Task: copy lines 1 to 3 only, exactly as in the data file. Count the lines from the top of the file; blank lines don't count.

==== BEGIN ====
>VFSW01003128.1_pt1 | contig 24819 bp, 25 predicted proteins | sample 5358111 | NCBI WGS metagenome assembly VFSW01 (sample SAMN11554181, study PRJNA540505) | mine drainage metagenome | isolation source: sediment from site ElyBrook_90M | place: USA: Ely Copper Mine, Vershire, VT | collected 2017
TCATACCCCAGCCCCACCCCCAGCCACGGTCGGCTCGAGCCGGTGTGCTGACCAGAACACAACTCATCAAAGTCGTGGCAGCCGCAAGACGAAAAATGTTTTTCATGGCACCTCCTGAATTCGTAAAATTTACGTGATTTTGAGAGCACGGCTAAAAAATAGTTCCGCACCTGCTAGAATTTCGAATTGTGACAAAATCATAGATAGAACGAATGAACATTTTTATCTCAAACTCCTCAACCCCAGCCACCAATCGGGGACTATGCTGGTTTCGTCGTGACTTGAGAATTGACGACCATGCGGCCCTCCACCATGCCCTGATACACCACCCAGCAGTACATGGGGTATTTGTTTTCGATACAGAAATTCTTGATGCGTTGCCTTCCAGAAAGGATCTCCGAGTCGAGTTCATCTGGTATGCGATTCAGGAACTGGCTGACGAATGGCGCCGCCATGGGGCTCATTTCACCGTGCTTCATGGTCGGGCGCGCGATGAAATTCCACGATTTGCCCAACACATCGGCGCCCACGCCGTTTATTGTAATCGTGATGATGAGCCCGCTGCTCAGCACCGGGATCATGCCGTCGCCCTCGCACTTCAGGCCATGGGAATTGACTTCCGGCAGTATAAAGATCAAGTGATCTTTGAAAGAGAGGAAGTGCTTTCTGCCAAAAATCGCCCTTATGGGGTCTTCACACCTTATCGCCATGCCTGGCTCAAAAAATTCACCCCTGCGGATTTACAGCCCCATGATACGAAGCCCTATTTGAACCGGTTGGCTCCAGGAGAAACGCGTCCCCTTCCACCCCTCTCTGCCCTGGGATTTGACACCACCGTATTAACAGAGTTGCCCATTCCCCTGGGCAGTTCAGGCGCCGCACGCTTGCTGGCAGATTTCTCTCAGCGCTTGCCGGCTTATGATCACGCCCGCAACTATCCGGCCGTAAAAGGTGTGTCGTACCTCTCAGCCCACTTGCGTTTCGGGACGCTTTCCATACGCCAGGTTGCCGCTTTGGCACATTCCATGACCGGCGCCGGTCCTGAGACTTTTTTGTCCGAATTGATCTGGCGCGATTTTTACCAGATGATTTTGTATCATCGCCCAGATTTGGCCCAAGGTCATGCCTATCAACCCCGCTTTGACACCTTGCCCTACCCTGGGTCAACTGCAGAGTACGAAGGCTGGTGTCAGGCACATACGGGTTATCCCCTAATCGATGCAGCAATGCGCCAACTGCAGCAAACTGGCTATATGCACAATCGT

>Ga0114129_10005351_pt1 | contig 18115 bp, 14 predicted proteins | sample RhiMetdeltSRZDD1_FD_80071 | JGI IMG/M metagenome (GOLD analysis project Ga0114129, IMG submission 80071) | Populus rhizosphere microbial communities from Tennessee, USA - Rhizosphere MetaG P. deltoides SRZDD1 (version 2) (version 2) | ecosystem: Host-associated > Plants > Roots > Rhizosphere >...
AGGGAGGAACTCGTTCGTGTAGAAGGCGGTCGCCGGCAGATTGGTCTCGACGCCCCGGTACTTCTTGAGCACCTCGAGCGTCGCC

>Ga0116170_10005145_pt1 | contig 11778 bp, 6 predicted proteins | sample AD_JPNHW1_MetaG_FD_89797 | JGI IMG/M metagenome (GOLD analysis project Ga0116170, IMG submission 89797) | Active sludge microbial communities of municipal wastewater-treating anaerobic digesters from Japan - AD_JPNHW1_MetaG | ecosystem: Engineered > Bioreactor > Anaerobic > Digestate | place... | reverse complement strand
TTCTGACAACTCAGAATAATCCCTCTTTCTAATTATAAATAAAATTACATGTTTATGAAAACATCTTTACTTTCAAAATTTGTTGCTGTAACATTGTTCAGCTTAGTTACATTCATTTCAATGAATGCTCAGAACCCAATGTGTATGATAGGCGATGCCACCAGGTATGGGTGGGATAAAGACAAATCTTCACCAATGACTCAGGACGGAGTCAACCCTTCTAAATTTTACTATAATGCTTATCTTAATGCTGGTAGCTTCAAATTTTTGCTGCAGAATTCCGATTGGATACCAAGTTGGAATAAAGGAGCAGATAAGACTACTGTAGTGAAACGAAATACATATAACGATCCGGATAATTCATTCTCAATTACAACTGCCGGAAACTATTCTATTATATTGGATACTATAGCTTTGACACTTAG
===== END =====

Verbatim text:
>VFSW01003128.1_pt1 | contig 24819 bp, 25 predicted proteins | sample 5358111 | NCBI WGS metagenome assembly VFSW01 (sample SAMN11554181, study PRJNA540505) | mine drainage metagenome | isolation source: sediment from site ElyBrook_90M | place: USA: Ely Copper Mine, Vershire, VT | collected 2017
TCATACCCCAGCCCCACCCCCAGCCACGGTCGGCTCGAGCCGGTGTGCTGACCAGAACACAACTCATCAAAGTCGTGGCAGCCGCAAGACGAAAAATGTTTTTCATGGCACCTCCTGAATTCGTAAAATTTACGTGATTTTGAGAGCACGGCTAAAAAATAGTTCCGCACCTGCTAGAATTTCGAATTGTGACAAAATCATAGATAGAACGAATGAACATTTTTATCTCAAACTCCTCAACCCCAGCCACCAATCGGGGACTATGCTGGTTTCGTCGTGACTTGAGAATTGACGACCATGCGGCCCTCCACCATGCCCTGATACACCACCCAGCAGTACATGGGGTATTTGTTTTCGATACAGAAATTCTTGATGCGTTGCCTTCCAGAAAGGATCTCCGAGTCGAGTTCATCTGGTATGCGATTCAGGAACTGGCTGACGAATGGCGCCGCCATGGGGCTCATTTCACCGTGCTTCATGGTCGGGCGCGCGATGAAATTCCACGATTTGCCCAACACATCGGCGCCCACGCCGTTTATTGTAATCGTGATGATGAGCCCGCTGCTCAGCACCGGGATCATGCCGTCGCCCTCGCACTTCAGGCCATGGGAATTGACTTCCGGCAGTATAAAGATCAAGTGATCTTTGAAAGAGAGGAAGTGCTTTCTGCCAAAAATCGCCCTTATGGGGTCTTCACACCTTATCGCCATGCCTGGCTCAAAAAATTCACCCCTGCGGATTTACAGCCCCATGATACGAAGCCCTATTTGAACCGGTTGGCTCCAGGAGAAACGCGTCCCCTTCCACCCCTCTCTGCCCTGGGATTTGACACCACCGTATTAACAGAGTTGCCCATTCCCCTGGGCAGTTCAGGCGCCGCACGCTTGCTGGCAGATTTCTCTCAGCGCTTGCCGGCTTATGATCACGCCCGCAACTATCCGGCCGTAAAAGGTGTGTCGTACCTCTCAGCCCACTTGCGTTTCGGGACGCTTTCCATACGCCAGGTTGCCGCTTTGGCACATTCCATGACCGGCGCCGGTCCTGAGACTTTTTTGTCCGAATTGATCTGGCGCGATTTTTACCAGATGATTTTGTATCATCGCCCAGATTTGGCCCAAGGTCATGCCTATCAACCCCGCTTTGACACCTTGCCCTACCCTGGGTCAACTGCAGAGTACGAAGGCTGGTGTCAGGCACATACGGGTTATCCCCTAATCGATGCAGCAATGCGCCAACTGCAGCAAACTGGCTATATGCACAATCGT

>Ga0114129_10005351_pt1 | contig 18115 bp, 14 predicted proteins | sample RhiMetdeltSRZDD1_FD_80071 | JGI IMG/M metagenome (GOLD analysis project Ga0114129, IMG submission 80071) | Populus rhizosphere microbial communities from Tennessee, USA - Rhizosphere MetaG P. deltoides SRZDD1 (version 2) (version 2) | ecosystem: Host-associated > Plants > Roots > Rhizosphere >...